I do like the idea of rising above mundane reality on occasion, to find serenity, but the means to such an end would be more attractive if it didn’t involve masochism.
It’s pretty easy to get caught up in the proliferation of bad news I’m constantly bombarded with these days. I’m made aware, daily, of impending disasters awaiting me around nearly every corner. Attacks are perpetrated and battles are waged on multiple fronts by various actors, in various ways, stressing the limits of my abilities to realize some semblance of peace. The psychic discomfort I experience from following the news makes it difficult to maintain any sort of optimistic outlook, any sense of an ultimate ‘happily ever after’ scenario ever becoming possible in this life. If only I could glimpse even pinpricks of light passing through the shroud of impending gloom I might be able to catch a breath, slow my heart rate down a bit.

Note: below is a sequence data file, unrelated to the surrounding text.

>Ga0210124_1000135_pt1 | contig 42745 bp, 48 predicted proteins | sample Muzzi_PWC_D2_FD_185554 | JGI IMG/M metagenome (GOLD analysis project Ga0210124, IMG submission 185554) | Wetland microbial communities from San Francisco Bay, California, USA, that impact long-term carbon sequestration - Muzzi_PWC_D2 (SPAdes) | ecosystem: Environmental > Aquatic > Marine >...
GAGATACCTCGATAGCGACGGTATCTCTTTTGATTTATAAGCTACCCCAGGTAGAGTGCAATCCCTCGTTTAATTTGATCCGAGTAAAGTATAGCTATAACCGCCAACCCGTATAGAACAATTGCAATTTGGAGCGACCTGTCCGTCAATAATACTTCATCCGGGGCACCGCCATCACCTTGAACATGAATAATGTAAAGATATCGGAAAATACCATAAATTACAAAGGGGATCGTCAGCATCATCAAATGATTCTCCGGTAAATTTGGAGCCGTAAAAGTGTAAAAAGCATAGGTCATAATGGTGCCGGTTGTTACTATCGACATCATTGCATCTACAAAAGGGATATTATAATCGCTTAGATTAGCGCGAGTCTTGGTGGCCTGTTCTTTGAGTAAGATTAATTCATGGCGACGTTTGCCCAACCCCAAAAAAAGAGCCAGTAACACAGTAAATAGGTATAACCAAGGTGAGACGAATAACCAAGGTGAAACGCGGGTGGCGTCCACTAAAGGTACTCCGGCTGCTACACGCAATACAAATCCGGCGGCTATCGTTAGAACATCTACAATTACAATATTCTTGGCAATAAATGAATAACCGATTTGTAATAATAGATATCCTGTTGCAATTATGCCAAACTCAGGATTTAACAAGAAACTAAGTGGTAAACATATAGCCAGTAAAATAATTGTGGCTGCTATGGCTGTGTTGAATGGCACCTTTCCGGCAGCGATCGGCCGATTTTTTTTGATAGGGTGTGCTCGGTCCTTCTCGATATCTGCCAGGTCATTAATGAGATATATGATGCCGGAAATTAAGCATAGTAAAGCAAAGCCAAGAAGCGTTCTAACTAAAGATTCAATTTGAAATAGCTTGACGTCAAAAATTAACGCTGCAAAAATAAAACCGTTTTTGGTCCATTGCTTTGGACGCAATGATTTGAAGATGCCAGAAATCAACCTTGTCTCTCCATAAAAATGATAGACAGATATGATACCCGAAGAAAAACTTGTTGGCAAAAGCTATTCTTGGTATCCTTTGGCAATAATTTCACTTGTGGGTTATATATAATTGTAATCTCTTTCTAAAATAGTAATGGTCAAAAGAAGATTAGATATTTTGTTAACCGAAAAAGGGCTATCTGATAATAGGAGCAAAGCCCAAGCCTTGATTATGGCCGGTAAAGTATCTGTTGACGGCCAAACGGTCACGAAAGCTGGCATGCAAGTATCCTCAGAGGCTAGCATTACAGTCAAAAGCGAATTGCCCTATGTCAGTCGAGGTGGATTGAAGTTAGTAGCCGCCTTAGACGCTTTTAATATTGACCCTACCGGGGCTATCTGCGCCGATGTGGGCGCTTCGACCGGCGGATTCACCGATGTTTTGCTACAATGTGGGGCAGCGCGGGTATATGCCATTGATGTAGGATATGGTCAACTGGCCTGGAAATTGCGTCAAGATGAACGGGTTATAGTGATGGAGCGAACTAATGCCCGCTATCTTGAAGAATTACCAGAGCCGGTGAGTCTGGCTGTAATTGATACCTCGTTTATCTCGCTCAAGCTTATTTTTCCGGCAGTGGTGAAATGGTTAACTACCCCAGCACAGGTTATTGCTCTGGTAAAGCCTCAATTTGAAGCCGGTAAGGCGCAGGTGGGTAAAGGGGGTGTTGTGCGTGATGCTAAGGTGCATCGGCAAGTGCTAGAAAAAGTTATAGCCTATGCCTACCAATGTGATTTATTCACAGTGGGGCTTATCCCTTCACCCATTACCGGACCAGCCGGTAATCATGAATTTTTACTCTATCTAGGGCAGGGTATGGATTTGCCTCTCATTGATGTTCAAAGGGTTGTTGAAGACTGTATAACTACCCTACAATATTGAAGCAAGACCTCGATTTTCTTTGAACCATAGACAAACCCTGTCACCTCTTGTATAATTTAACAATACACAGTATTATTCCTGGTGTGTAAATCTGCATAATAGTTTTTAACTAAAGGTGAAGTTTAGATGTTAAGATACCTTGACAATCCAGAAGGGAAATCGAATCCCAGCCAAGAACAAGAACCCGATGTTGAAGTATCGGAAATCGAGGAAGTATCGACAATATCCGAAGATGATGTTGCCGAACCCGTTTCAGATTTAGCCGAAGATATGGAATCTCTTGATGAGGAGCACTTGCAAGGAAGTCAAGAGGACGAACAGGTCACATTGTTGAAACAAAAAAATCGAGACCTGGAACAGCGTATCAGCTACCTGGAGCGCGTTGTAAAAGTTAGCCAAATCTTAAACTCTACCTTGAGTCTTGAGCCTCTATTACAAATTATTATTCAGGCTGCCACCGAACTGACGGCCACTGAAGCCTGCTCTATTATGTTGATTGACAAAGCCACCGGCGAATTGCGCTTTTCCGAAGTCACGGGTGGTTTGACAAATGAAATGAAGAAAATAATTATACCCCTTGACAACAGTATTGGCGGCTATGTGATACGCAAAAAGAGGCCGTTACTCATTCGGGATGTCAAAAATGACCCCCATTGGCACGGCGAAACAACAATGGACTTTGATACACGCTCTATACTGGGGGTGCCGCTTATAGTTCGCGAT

Of course, I’m thinking these things as I sit here sipping hot chocolate while reclining in the living room of my home where I will soon take to bed to catch my regular 8 hours and rise in the morning to read of another day’s multiple disasters.
I’m not sure how to think about such contradiction.
I’ve been reading about the many visionary women living during times of particular religious fervor who the Catholic church eventually endowed with sainthood. What made these women special was, that from an early age, they experienced altered states of consciousness, euphoric experiences during which they were able to channel God, were able to perform miracles, heal the sick and provide life affirming insights to those in need.